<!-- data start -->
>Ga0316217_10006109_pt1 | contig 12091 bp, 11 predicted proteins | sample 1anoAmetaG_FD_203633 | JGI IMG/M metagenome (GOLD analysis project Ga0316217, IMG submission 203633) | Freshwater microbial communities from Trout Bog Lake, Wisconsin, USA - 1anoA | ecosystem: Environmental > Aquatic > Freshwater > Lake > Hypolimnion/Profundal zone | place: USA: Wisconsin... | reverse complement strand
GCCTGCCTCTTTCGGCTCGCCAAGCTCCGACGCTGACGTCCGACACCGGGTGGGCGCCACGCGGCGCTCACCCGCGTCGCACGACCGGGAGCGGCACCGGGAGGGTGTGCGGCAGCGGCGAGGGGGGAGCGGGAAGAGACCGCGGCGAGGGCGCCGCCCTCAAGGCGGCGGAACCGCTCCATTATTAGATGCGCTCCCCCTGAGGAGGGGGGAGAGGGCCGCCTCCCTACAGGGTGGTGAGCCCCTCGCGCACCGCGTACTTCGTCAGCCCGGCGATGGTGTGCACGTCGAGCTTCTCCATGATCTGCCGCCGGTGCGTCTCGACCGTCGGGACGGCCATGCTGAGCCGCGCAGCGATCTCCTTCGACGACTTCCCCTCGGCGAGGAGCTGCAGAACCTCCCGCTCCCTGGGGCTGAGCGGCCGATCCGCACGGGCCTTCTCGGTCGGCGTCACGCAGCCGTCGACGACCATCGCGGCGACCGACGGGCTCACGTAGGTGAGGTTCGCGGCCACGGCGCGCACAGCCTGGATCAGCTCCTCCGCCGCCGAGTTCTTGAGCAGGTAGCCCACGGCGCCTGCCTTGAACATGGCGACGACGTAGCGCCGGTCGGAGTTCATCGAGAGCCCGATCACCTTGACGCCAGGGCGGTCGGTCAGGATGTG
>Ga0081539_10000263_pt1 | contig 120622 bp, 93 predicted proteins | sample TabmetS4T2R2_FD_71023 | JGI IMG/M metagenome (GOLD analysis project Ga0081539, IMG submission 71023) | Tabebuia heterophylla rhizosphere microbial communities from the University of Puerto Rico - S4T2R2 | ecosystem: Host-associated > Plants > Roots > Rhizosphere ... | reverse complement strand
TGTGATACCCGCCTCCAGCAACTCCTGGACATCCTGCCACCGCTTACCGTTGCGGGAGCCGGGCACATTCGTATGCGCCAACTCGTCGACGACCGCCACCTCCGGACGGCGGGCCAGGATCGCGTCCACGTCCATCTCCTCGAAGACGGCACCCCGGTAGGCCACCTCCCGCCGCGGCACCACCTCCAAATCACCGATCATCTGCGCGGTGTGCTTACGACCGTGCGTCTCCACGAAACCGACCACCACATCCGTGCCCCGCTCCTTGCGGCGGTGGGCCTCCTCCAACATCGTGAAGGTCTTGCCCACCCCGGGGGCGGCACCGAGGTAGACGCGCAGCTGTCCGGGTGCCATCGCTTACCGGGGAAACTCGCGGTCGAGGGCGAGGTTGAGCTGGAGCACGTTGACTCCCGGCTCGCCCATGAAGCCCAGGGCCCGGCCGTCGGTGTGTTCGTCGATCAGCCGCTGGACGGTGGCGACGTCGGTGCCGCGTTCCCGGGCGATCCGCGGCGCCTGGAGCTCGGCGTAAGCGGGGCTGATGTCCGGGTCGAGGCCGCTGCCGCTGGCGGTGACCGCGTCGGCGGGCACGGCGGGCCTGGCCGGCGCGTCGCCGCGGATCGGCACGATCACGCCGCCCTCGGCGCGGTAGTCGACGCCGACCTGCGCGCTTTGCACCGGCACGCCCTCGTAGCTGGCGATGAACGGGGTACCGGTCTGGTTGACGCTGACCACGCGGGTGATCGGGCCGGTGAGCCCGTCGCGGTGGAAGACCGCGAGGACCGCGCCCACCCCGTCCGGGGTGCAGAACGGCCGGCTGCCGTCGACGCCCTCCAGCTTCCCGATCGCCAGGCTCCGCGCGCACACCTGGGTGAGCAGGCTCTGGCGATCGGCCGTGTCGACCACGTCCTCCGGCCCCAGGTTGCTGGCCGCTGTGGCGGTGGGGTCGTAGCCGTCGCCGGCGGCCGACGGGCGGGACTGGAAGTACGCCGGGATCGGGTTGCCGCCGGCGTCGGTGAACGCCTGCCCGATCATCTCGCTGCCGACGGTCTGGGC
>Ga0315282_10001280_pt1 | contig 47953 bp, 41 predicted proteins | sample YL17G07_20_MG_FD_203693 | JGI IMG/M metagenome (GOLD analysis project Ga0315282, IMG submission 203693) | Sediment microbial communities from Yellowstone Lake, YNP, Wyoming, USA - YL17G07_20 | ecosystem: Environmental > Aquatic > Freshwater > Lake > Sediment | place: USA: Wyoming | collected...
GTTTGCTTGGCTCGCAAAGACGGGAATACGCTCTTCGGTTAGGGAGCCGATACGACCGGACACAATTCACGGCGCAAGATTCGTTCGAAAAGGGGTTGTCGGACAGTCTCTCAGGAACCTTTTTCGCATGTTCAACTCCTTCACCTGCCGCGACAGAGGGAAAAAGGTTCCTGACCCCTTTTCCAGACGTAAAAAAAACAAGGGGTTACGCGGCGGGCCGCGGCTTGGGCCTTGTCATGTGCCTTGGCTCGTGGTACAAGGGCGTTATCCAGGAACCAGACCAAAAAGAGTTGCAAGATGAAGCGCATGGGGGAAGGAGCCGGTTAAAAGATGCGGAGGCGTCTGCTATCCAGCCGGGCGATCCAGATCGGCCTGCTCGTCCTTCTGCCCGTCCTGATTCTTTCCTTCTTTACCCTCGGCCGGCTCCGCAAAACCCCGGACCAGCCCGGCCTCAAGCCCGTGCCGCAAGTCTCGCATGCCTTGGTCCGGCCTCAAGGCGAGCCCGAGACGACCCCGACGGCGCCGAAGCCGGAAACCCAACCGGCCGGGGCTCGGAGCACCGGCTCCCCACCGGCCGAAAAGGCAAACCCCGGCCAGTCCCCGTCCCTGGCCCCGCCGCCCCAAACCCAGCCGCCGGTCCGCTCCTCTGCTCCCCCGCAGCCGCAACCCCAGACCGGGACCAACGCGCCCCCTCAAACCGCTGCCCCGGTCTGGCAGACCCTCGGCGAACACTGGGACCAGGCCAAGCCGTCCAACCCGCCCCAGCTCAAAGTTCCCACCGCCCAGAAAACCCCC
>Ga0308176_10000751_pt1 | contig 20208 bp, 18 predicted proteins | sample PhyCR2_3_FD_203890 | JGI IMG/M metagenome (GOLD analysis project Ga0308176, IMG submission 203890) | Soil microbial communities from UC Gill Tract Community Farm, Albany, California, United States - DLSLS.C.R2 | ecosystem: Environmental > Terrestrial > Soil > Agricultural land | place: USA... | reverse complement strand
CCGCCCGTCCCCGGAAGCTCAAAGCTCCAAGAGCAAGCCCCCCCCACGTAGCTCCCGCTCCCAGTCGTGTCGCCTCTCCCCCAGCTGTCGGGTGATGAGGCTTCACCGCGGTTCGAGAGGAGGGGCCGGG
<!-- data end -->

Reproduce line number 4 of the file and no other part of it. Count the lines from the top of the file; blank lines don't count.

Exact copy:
TGTGATACCCGCCTCCAGCAACTCCTGGACATCCTGCCACCGCTTACCGTTGCGGGAGCCGGGCACATTCGTATGCGCCAACTCGTCGACGACCGCCACCTCCGGACGGCGGGCCAGGATCGCGTCCACGTCCATCTCCTCGAAGACGGCACCCCGGTAGGCCACCTCCCGCCGCGGCACCACCTCCAAATCACCGATCATCTGCGCGGTGTGCTTACGACCGTGCGTCTCCACGAAACCGACCACCACATCCGTGCCCCGCTCCTTGCGGCGGTGGGCCTCCTCCAACATCGTGAAGGTCTTGCCCACCCCGGGGGCGGCACCGAGGTAGACGCGCAGCTGTCCGGGTGCCATCGCTTACCGGGGAAACTCGCGGTCGAGGGCGAGGTTGAGCTGGAGCACGTTGACTCCCGGCTCGCCCATGAAGCCCAGGGCCCGGCCGTCGGTGTGTTCGTCGATCAGCCGCTGGACGGTGGCGACGTCGGTGCCGCGTTCCCGGGCGATCCGCGGCGCCTGGAGCTCGGCGTAAGCGGGGCTGATGTCCGGGTCGAGGCCGCTGCCGCTGGCGGTGACCGCGTCGGCGGGCACGGCGGGCCTGGCCGGCGCGTCGCCGCGGATCGGCACGATCACGCCGCCCTCGGCGCGGTAGTCGACGCCGACCTGCGCGCTTTGCACCGGCACGCCCTCGTAGCTGGCGATGAACGGGGTACCGGTCTGGTTGACGCTGACCACGCGGGTGATCGGGCCGGTGAGCCCGTCGCGGTGGAAGACCGCGAGGACCGCGCCCACCCCGTCCGGGGTGCAGAACGGCCGGCTGCCGTCGACGCCCTCCAGCTTCCCGATCGCCAGGCTCCGCGCGCACACCTGGGTGAGCAGGCTCTGGCGATCGGCCGTGTCGACCACGTCCTCCGGCCCCAGGTTGCTGGCCGCTGTGGCGGTGGGGTCGTAGCCGTCGCCGGCGGCCGACGGGCGGGACTGGAAGTACGCCGGGATCGGGTTGCCGCCGGCGTCGGTGAACGCCTGCCCGATCATCTCGCTGCCGACGGTCTGGGC